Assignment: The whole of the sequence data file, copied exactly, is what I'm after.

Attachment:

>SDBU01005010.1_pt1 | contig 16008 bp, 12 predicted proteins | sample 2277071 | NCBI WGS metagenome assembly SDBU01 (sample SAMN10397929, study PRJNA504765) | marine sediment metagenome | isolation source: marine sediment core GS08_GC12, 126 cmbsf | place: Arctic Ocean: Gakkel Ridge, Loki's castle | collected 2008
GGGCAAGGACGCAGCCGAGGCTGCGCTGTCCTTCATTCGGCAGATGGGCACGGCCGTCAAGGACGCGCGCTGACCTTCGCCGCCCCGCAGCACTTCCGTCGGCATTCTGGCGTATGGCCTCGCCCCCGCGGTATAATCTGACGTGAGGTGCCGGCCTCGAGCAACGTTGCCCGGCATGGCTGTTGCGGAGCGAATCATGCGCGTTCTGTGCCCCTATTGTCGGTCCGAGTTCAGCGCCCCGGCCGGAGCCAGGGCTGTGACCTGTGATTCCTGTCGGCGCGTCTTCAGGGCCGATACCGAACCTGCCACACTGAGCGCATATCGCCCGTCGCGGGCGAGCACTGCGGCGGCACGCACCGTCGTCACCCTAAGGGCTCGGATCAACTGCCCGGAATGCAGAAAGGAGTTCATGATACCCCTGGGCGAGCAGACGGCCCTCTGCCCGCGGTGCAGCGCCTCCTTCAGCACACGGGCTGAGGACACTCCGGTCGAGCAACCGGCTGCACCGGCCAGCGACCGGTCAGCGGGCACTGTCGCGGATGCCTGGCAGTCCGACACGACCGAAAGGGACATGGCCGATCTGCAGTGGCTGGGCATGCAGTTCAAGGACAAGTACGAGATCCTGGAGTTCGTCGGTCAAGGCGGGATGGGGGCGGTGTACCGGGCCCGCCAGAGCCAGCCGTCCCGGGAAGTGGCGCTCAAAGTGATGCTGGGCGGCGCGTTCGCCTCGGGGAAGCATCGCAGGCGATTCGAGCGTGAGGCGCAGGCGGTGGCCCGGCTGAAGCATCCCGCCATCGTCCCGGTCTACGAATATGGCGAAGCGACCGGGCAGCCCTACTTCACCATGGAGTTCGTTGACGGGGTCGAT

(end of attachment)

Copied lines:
>SDBU01005010.1_pt1 | contig 16008 bp, 12 predicted proteins | sample 2277071 | NCBI WGS metagenome assembly SDBU01 (sample SAMN10397929, study PRJNA504765) | marine sediment metagenome | isolation source: marine sediment core GS08_GC12, 126 cmbsf | place: Arctic Ocean: Gakkel Ridge, Loki's castle | collected 2008
GGGCAAGGACGCAGCCGAGGCTGCGCTGTCCTTCATTCGGCAGATGGGCACGGCCGTCAAGGACGCGCGCTGACCTTCGCCGCCCCGCAGCACTTCCGTCGGCATTCTGGCGTATGGCCTCGCCCCCGCGGTATAATCTGACGTGAGGTGCCGGCCTCGAGCAACGTTGCCCGGCATGGCTGTTGCGGAGCGAATCATGCGCGTTCTGTGCCCCTATTGTCGGTCCGAGTTCAGCGCCCCGGCCGGAGCCAGGGCTGTGACCTGTGATTCCTGTCGGCGCGTCTTCAGGGCCGATACCGAACCTGCCACACTGAGCGCATATCGCCCGTCGCGGGCGAGCACTGCGGCGGCACGCACCGTCGTCACCCTAAGGGCTCGGATCAACTGCCCGGAATGCAGAAAGGAGTTCATGATACCCCTGGGCGAGCAGACGGCCCTCTGCCCGCGGTGCAGCGCCTCCTTCAGCACACGGGCTGAGGACACTCCGGTCGAGCAACCGGCTGCACCGGCCAGCGACCGGTCAGCGGGCACTGTCGCGGATGCCTGGCAGTCCGACACGACCGAAAGGGACATGGCCGATCTGCAGTGGCTGGGCATGCAGTTCAAGGACAAGTACGAGATCCTGGAGTTCGTCGGTCAAGGCGGGATGGGGGCGGTGTACCGGGCCCGCCAGAGCCAGCCGTCCCGGGAAGTGGCGCTCAAAGTGATGCTGGGCGGCGCGTTCGCCTCGGGGAAGCATCGCAGGCGATTCGAGCGTGAGGCGCAGGCGGTGGCCCGGCTGAAGCATCCCGCCATCGTCCCGGTCTACGAATATGGCGAAGCGACCGGGCAGCCCTACTTCACCATGGAGTTCGTTGACGGGGTCGAT